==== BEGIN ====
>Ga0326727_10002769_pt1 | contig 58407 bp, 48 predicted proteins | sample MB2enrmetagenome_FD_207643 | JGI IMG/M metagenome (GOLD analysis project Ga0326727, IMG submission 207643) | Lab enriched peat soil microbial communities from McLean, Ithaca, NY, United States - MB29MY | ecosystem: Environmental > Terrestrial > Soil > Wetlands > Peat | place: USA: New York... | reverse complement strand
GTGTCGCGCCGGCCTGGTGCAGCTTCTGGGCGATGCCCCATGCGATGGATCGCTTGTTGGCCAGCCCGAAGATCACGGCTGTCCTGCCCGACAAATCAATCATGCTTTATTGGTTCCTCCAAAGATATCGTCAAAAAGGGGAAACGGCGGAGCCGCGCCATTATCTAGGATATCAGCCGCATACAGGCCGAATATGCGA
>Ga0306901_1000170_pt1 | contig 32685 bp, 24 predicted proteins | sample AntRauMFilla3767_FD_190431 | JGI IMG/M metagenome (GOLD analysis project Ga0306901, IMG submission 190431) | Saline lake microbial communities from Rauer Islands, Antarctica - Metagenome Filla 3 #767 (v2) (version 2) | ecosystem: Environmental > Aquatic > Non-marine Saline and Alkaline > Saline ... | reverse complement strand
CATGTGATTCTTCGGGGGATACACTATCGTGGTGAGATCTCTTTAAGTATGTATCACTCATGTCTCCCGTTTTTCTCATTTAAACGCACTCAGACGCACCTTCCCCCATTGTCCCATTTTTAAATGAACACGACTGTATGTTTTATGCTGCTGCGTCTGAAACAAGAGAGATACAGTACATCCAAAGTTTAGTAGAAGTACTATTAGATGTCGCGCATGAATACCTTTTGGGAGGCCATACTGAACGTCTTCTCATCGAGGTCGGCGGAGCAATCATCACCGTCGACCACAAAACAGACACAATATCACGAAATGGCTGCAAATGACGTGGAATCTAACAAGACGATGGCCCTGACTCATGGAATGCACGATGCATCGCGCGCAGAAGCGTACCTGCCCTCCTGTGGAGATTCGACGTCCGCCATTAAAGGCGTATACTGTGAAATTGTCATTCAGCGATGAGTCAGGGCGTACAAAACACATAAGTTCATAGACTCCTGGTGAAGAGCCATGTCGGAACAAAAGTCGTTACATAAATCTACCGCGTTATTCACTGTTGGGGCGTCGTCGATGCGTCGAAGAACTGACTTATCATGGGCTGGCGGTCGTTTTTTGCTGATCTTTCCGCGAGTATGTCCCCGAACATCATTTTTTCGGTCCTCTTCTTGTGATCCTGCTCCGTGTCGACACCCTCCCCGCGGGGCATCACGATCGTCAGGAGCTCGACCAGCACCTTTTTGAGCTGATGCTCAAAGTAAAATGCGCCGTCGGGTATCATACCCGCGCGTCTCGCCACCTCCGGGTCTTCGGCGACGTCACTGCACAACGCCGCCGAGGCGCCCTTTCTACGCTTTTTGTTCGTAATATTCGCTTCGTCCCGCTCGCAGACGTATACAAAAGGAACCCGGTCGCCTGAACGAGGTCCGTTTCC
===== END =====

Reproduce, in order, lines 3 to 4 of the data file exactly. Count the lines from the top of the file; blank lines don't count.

>Ga0306901_1000170_pt1 | contig 32685 bp, 24 predicted proteins | sample AntRauMFilla3767_FD_190431 | JGI IMG/M metagenome (GOLD analysis project Ga0306901, IMG submission 190431) | Saline lake microbial communities from Rauer Islands, Antarctica - Metagenome Filla 3 #767 (v2) (version 2) | ecosystem: Environmental > Aquatic > Non-marine Saline and Alkaline > Saline ... | reverse complement strand
CATGTGATTCTTCGGGGGATACACTATCGTGGTGAGATCTCTTTAAGTATGTATCACTCATGTCTCCCGTTTTTCTCATTTAAACGCACTCAGACGCACCTTCCCCCATTGTCCCATTTTTAAATGAACACGACTGTATGTTTTATGCTGCTGCGTCTGAAACAAGAGAGATACAGTACATCCAAAGTTTAGTAGAAGTACTATTAGATGTCGCGCATGAATACCTTTTGGGAGGCCATACTGAACGTCTTCTCATCGAGGTCGGCGGAGCAATCATCACCGTCGACCACAAAACAGACACAATATCACGAAATGGCTGCAAATGACGTGGAATCTAACAAGACGATGGCCCTGACTCATGGAATGCACGATGCATCGCGCGCAGAAGCGTACCTGCCCTCCTGTGGAGATTCGACGTCCGCCATTAAAGGCGTATACTGTGAAATTGTCATTCAGCGATGAGTCAGGGCGTACAAAACACATAAGTTCATAGACTCCTGGTGAAGAGCCATGTCGGAACAAAAGTCGTTACATAAATCTACCGCGTTATTCACTGTTGGGGCGTCGTCGATGCGTCGAAGAACTGACTTATCATGGGCTGGCGGTCGTTTTTTGCTGATCTTTCCGCGAGTATGTCCCCGAACATCATTTTTTCGGTCCTCTTCTTGTGATCCTGCTCCGTGTCGACACCCTCCCCGCGGGGCATCACGATCGTCAGGAGCTCGACCAGCACCTTTTTGAGCTGATGCTCAAAGTAAAATGCGCCGTCGGGTATCATACCCGCGCGTCTCGCCACCTCCGGGTCTTCGGCGACGTCACTGCACAACGCCGCCGAGGCGCCCTTTCTACGCTTTTTGTTCGTAATATTCGCTTCGTCCCGCTCGCAGACGTATACAAAAGGAACCCGGTCGCCTGAACGAGGTCCGTTTCC